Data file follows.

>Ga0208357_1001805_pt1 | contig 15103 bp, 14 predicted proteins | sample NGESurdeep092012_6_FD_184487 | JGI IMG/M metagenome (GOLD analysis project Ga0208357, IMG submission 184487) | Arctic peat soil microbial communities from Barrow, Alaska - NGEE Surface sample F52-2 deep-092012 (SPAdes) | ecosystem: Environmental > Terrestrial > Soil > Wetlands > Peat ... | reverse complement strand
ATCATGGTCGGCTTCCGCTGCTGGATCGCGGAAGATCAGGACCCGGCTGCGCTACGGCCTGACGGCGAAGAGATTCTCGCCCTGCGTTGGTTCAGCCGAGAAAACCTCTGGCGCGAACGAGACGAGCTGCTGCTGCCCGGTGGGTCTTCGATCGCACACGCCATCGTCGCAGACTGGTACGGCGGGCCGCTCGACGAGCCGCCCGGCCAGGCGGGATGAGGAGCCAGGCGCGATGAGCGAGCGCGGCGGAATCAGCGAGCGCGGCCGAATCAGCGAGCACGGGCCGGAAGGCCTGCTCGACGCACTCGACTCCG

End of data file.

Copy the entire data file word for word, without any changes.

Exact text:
>Ga0208357_1001805_pt1 | contig 15103 bp, 14 predicted proteins | sample NGESurdeep092012_6_FD_184487 | JGI IMG/M metagenome (GOLD analysis project Ga0208357, IMG submission 184487) | Arctic peat soil microbial communities from Barrow, Alaska - NGEE Surface sample F52-2 deep-092012 (SPAdes) | ecosystem: Environmental > Terrestrial > Soil > Wetlands > Peat ... | reverse complement strand
ATCATGGTCGGCTTCCGCTGCTGGATCGCGGAAGATCAGGACCCGGCTGCGCTACGGCCTGACGGCGAAGAGATTCTCGCCCTGCGTTGGTTCAGCCGAGAAAACCTCTGGCGCGAACGAGACGAGCTGCTGCTGCCCGGTGGGTCTTCGATCGCACACGCCATCGTCGCAGACTGGTACGGCGGGCCGCTCGACGAGCCGCCCGGCCAGGCGGGATGAGGAGCCAGGCGCGATGAGCGAGCGCGGCGGAATCAGCGAGCGCGGCCGAATCAGCGAGCACGGGCCGGAAGGCCTGCTCGACGCACTCGACTCCG